"Always the last competition is the high jump, no?" said Ter-Ovanesyan, the former long jump world record holder (27'3¼", 1962-64; 27'4¾", '67-68), as he watched the men's bar rise to 7'7" and the clock close in on Saturday. These U.S. nationals, the first attended by U.S.S.R. athletes since 1975, had proved to be a successful finale for the Soviets' exhausting 16-day, five-meet North American tour. Bykova had jumped spectacularly, world indoor record holder Sergei Bubka had won the pole vault with a jump of 18'6" and Lyubov Gurina had won the women's 880 in 2:05.34. Still competing in the high jump—and looking strong—was Igor Paklin, who until several hours earlier had been the world indoor record holder in the event. At a meet in Berlin earlier on Friday, West Germany's Carlo Thranhardt had cleared 7'9¼" to break Paklin's three-week-old mark of 7'8¾".
Paklin, a 6'3" 20-year-old, had hoped to meet world outdoor record holder (7'9¾") Zhu Jianhua of the People's Republic of China in the Garden. But despite a publicity buildup, despite New York's clamor for a nice Zhuish boy who can high jump, Jianhua scratched, citing a viral illness. "He has, I think, a diplomatic illness," said Gheskin, noting the strong field of jumpers.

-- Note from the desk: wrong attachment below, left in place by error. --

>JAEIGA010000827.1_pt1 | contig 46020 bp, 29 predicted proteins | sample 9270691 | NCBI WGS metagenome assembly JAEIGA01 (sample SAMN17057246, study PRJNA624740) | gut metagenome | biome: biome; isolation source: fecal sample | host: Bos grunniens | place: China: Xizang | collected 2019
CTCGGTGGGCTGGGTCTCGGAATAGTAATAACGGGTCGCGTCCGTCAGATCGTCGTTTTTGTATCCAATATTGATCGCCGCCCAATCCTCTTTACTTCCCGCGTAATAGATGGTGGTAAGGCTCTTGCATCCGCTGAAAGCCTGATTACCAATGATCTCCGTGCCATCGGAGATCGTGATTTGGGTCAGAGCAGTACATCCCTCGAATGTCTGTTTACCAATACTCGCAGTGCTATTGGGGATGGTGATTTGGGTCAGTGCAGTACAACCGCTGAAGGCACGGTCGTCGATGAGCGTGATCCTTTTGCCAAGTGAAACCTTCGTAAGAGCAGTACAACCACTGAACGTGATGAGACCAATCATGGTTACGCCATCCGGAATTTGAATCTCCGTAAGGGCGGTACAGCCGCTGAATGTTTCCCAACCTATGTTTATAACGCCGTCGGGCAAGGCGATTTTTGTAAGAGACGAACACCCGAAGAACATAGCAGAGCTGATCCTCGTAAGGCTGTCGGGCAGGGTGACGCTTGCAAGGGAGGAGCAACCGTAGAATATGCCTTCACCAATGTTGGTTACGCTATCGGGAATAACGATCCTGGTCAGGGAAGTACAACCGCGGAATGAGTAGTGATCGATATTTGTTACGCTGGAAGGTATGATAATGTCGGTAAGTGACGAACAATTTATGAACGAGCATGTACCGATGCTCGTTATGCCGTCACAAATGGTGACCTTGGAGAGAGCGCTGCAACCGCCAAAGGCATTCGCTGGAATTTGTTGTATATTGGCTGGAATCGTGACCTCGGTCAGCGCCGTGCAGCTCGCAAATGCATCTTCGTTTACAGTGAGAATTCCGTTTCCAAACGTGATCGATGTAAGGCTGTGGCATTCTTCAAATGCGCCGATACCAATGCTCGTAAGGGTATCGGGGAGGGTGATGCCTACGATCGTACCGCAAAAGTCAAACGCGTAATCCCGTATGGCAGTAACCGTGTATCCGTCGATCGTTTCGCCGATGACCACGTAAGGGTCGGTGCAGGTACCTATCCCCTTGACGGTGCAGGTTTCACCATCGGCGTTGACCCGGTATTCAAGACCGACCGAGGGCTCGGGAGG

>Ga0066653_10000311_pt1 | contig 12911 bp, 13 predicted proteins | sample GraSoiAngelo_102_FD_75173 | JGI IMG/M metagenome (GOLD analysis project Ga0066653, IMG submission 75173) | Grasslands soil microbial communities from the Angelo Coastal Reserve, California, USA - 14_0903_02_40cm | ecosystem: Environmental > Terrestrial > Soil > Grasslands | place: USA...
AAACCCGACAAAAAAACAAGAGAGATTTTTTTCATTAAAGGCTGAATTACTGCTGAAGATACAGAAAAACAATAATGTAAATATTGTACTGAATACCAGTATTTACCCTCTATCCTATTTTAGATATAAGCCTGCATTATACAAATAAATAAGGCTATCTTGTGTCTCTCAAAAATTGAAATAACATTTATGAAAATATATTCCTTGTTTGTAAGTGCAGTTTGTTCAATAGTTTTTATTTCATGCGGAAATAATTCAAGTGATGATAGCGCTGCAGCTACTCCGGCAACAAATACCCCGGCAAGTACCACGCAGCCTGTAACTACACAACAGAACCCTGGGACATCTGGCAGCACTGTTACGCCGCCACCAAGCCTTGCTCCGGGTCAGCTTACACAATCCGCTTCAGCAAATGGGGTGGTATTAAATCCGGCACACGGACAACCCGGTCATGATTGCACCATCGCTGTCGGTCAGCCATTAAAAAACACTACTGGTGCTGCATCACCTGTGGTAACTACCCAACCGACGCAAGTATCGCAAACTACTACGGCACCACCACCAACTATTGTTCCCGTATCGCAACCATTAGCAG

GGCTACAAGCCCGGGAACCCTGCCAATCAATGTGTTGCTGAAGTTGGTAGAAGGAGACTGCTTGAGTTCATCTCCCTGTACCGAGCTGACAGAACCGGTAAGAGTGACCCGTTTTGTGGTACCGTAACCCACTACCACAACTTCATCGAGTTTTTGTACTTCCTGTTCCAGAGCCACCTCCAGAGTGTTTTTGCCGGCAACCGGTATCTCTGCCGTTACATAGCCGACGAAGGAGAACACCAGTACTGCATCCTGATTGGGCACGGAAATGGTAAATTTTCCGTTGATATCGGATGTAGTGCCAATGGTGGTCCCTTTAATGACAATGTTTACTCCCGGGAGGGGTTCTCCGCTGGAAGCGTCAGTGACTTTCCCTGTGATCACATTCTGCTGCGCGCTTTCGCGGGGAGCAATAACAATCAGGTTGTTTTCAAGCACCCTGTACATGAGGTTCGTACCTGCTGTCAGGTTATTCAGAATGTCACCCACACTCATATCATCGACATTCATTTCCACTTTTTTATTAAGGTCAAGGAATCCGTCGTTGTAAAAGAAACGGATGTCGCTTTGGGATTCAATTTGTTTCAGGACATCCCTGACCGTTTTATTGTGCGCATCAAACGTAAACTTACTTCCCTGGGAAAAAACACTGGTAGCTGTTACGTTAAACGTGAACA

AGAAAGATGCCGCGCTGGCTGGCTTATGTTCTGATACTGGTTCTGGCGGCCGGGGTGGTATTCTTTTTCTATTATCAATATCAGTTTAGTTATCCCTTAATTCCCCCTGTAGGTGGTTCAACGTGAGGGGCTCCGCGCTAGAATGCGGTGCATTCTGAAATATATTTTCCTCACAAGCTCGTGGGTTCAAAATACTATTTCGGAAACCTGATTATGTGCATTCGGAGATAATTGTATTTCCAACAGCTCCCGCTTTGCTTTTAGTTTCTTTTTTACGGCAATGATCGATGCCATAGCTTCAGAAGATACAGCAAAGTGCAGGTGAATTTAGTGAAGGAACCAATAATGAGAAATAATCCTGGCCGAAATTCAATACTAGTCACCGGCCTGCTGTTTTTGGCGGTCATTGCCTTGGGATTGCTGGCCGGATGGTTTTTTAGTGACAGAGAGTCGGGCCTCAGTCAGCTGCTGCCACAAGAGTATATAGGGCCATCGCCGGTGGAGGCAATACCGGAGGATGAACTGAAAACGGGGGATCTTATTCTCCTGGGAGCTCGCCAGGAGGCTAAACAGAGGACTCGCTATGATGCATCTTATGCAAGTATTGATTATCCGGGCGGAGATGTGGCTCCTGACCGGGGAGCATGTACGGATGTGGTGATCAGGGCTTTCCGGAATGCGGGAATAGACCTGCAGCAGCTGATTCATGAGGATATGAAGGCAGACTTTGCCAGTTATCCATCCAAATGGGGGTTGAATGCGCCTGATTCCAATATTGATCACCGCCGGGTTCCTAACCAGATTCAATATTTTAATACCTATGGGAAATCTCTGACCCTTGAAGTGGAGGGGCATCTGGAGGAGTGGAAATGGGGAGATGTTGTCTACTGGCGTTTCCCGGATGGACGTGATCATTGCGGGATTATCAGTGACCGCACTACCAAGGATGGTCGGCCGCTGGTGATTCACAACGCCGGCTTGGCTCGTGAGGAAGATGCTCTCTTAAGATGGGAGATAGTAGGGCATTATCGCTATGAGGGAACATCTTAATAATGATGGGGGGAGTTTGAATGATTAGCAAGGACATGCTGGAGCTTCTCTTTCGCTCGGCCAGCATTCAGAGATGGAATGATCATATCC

With a 7'5¾" clearance, Paklin, who has been nicknamed Pac-Man by the American jumpers, had eaten up all but two of his rivals, including his world champion teammate, Gennadiy Avdeyenko, who'd placed sixth at 7'2½", and Dwight Stones, fourth at 7'4¼". Left were former Texas A&M jumper Jim Howard and an unknown quantity named Dennis Lewis. "Is new face, huh?" said Ter-Ovanesyan.